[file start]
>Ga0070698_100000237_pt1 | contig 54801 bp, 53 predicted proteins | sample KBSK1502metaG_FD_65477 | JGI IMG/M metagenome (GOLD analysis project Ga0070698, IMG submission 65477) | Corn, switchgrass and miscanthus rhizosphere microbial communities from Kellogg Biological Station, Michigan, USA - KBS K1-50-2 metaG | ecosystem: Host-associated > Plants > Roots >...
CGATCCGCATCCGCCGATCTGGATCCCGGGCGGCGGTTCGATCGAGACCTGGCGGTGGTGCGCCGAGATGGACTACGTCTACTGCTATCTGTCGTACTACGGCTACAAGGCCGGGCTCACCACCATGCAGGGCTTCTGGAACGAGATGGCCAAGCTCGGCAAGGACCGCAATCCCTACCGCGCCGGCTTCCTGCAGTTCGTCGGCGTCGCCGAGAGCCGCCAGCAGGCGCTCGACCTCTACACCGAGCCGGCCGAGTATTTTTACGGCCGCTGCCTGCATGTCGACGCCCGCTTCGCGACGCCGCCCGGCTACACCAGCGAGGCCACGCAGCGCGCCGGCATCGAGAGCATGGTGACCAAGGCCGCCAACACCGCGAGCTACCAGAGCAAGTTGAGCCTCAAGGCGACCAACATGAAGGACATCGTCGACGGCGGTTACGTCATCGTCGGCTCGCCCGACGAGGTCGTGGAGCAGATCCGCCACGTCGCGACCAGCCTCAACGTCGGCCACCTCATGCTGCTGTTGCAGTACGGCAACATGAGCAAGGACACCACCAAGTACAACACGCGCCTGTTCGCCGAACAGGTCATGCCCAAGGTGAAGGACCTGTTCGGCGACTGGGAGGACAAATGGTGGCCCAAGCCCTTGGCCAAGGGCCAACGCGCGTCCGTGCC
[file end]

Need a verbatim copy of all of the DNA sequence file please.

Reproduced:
>Ga0070698_100000237_pt1 | contig 54801 bp, 53 predicted proteins | sample KBSK1502metaG_FD_65477 | JGI IMG/M metagenome (GOLD analysis project Ga0070698, IMG submission 65477) | Corn, switchgrass and miscanthus rhizosphere microbial communities from Kellogg Biological Station, Michigan, USA - KBS K1-50-2 metaG | ecosystem: Host-associated > Plants > Roots >...
CGATCCGCATCCGCCGATCTGGATCCCGGGCGGCGGTTCGATCGAGACCTGGCGGTGGTGCGCCGAGATGGACTACGTCTACTGCTATCTGTCGTACTACGGCTACAAGGCCGGGCTCACCACCATGCAGGGCTTCTGGAACGAGATGGCCAAGCTCGGCAAGGACCGCAATCCCTACCGCGCCGGCTTCCTGCAGTTCGTCGGCGTCGCCGAGAGCCGCCAGCAGGCGCTCGACCTCTACACCGAGCCGGCCGAGTATTTTTACGGCCGCTGCCTGCATGTCGACGCCCGCTTCGCGACGCCGCCCGGCTACACCAGCGAGGCCACGCAGCGCGCCGGCATCGAGAGCATGGTGACCAAGGCCGCCAACACCGCGAGCTACCAGAGCAAGTTGAGCCTCAAGGCGACCAACATGAAGGACATCGTCGACGGCGGTTACGTCATCGTCGGCTCGCCCGACGAGGTCGTGGAGCAGATCCGCCACGTCGCGACCAGCCTCAACGTCGGCCACCTCATGCTGCTGTTGCAGTACGGCAACATGAGCAAGGACACCACCAAGTACAACACGCGCCTGTTCGCCGAACAGGTCATGCCCAAGGTGAAGGACCTGTTCGGCGACTGGGAGGACAAATGGTGGCCCAAGCCCTTGGCCAAGGGCCAACGCGCGTCCGTGCC